Hemp, Cannabis, Marijuana - What’s the Difference?
by Carl Lehrburger
Confused about the legal status of cannabis and cannabis-derived products? You’re not alone.
To understand the benefits and contradictory legal status of the incredible cannabis plant one has to wade through a myriad of misconstrued biology and science, inconsistent federal and state laws, morality- and prejudice-based public policies and Big Pharma lobbied federal criminal codes. With some form of cannabis legalization now in effect in over half of the states, what is one to think since marijuana remains illegal under federal law?
Cannabis is a genus of flowering plants that includes three species: sativa, indica and ruderalis. For thousands of years our ancestors have used the cannabis plant for fiber, food and medicine. Selective breeding of this extremely adaptable plant has produced different cannabis varieties. In modern history, so-called industrial or agricultural hemp strains have been bred with minimal or no tetrahydrocannabinol (THC) to satisfy modern day narcotics laws prohibiting this psychoactive component.
The Cannabis plant is unique among the plant kingdom with over 100 different cannabinoids, chemical compounds that are processed by specialized receptors in our bodies. The two most studied cannabinoids are THC and cannabidiol (CBD). Marijuana strains have been bred to produce maximum amounts of THC. Under federal law, THC is illegal. CBD is considered legal in all 50 states because it isn’t psychoactive. However, even if a CBD product containing THC is or is not be legal in a specific state, it remains technically illegal under federal law.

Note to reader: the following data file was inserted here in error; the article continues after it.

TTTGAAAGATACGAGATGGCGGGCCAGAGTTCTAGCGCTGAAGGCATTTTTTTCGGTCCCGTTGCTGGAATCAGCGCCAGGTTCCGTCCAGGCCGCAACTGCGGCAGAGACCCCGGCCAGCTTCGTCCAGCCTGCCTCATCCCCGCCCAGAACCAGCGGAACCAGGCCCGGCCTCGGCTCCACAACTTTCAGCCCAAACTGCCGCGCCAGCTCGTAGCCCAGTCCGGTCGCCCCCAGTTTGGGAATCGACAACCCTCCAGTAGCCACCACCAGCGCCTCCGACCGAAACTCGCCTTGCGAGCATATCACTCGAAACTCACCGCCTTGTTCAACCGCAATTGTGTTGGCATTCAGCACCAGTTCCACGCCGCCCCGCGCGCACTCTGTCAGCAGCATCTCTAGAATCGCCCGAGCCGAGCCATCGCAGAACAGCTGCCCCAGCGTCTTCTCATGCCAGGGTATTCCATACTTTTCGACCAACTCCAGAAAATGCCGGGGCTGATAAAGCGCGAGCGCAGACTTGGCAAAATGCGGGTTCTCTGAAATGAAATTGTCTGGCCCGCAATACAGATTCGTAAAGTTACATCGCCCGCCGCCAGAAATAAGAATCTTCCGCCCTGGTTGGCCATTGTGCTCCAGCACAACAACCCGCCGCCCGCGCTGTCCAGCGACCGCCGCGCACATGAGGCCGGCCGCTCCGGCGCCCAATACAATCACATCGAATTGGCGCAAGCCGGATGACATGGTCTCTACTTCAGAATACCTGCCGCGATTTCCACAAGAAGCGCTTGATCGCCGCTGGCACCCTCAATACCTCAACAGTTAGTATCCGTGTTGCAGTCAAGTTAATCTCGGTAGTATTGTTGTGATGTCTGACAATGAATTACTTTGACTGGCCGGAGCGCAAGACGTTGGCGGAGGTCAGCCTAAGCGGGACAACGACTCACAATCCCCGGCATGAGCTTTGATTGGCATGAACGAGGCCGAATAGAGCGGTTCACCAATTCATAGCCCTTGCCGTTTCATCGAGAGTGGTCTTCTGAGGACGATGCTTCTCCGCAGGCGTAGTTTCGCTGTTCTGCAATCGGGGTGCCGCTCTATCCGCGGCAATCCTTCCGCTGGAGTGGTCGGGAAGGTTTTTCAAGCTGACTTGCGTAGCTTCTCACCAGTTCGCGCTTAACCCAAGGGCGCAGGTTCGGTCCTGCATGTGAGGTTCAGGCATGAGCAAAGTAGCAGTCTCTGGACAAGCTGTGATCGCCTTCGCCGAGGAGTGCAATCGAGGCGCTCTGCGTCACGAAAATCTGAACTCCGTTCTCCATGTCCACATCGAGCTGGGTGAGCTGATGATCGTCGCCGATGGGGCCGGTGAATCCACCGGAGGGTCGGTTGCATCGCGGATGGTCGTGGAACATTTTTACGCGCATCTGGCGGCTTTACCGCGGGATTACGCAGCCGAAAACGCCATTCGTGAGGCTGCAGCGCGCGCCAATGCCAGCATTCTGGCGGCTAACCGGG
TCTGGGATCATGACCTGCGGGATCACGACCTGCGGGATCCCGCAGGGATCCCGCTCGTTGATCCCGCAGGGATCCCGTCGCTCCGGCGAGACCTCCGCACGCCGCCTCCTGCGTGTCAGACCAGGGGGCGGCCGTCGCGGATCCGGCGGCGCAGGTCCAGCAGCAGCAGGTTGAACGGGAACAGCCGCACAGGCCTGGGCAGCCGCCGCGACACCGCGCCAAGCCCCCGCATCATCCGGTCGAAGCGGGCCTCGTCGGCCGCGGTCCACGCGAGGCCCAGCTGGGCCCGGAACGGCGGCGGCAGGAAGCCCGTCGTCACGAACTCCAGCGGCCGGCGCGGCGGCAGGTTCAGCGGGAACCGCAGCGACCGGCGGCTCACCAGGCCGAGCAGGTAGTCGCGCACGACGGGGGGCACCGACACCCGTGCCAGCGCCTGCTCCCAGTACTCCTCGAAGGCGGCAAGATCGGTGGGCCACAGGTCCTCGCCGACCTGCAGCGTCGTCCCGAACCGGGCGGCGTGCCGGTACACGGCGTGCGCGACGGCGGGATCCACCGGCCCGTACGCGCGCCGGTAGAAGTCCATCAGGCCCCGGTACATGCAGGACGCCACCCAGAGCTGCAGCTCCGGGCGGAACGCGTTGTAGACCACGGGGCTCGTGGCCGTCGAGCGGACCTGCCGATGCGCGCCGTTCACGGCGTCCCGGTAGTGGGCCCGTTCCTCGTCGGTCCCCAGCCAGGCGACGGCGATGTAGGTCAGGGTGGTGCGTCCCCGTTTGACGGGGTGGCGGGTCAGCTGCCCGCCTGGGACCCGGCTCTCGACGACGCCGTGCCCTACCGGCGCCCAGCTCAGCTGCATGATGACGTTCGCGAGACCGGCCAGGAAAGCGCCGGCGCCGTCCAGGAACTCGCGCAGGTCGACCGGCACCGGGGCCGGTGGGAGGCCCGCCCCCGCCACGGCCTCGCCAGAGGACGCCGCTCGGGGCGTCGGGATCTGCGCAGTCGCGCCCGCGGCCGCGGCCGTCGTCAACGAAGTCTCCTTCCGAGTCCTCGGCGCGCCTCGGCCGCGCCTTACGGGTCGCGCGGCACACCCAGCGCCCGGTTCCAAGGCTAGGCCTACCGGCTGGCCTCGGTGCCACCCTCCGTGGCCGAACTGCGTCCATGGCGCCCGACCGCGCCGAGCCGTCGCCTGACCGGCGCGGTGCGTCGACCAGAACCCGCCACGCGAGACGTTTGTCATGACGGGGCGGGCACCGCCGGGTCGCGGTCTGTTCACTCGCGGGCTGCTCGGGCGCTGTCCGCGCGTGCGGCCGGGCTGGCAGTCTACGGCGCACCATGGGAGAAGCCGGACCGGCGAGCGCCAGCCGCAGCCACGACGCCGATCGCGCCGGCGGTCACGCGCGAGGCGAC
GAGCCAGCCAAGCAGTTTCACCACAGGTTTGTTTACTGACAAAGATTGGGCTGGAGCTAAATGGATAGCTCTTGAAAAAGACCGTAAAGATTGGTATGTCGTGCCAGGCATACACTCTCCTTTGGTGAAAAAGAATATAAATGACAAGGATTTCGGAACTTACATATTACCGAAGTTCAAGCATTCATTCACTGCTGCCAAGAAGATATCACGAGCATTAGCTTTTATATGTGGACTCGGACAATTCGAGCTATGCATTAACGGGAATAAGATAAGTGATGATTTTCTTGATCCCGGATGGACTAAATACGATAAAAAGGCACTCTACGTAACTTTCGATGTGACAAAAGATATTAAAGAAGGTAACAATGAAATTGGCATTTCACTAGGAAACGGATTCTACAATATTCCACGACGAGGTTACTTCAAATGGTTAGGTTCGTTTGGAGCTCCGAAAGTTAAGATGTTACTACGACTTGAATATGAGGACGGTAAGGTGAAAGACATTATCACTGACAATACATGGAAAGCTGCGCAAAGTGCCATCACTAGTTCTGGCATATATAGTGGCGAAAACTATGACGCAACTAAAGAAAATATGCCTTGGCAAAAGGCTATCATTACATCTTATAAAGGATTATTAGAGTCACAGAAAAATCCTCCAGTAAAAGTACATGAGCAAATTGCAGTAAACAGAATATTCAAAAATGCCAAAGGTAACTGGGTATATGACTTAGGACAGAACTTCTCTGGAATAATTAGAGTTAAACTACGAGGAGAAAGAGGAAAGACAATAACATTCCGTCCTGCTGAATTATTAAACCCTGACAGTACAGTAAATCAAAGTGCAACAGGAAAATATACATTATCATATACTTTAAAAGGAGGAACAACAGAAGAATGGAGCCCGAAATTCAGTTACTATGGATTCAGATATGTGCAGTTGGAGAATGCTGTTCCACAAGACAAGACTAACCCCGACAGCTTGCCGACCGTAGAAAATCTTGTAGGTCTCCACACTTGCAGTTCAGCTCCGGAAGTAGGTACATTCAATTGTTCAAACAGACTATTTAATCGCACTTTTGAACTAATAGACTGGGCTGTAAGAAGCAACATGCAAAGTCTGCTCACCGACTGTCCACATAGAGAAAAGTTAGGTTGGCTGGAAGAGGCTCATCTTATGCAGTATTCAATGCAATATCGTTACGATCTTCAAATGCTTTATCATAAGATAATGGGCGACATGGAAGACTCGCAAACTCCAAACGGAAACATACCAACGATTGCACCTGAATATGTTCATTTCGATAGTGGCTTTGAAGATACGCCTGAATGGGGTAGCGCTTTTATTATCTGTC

The word marijuana is a recently invented name for Cannabis, circa the early 20th century, to emphasize racial stereotypes of users. “Marijuana is the most violence-causing drug in the history of mankind,” according to Harry Anslinger, director of the Federal Bureau of Narcotics from 1930 to 1962. During congressional testimony he is quoted as saying, “Most marijuana smokers are Negroes, Hispanics, Filipinos and entertainers. Their satanic music, jazz and swing, result from marijuana usage." Anslinger’s predisposition against Cannabis succeeded in 1937 when Congress passed the Marihuana Tax Act, which prohibited Cannabis in the United States.
Even though marijuana is now segmented into “recreational” and “medical” in many states, it is included on the list of Schedule I drugs defined by the U.S. Controlled Substances Act as the most dangerous category of drugs that cannot be prescribed by a physician. This makes the estimated 30 million U.S. marijuana users criminals under federal law.
Enter CBD, the cannabinoid recently popularized by the Charlotte’s Web strain of Cannabis, proven to treat childhood epilepsy and many other medical disorders. Unlike marijuana cultivated for THC, industrial hemp is primarily cultivated for its fiber and seeds and more recently for its dominant cannabinoid, CBD. Distinguished from THC-rich marijuana, industrial hemp is required by state laws to contain less than 0.3% THC by weight.
We now know that the human brain comes equipped with cannabinoid receptors, which allow humans to utilize cannabinoids. 19th and early 20th century pharmacies offered over-the-counter products containing different extracts of the two major cannabis strains, sativa and indica. Indica strains have higher THC content while sativa strains are rich in CBD. The reported medical benefits of cannabinoids are one of the many compelling drivers changing the political debate beyond the controversy of recreational marijuana. In addition to 28 states that allow cultivation of industrial hemp, four states now recognize recreational marijuana, 24 states recognize medical marijuana and 17 states recognize CBD as medicine.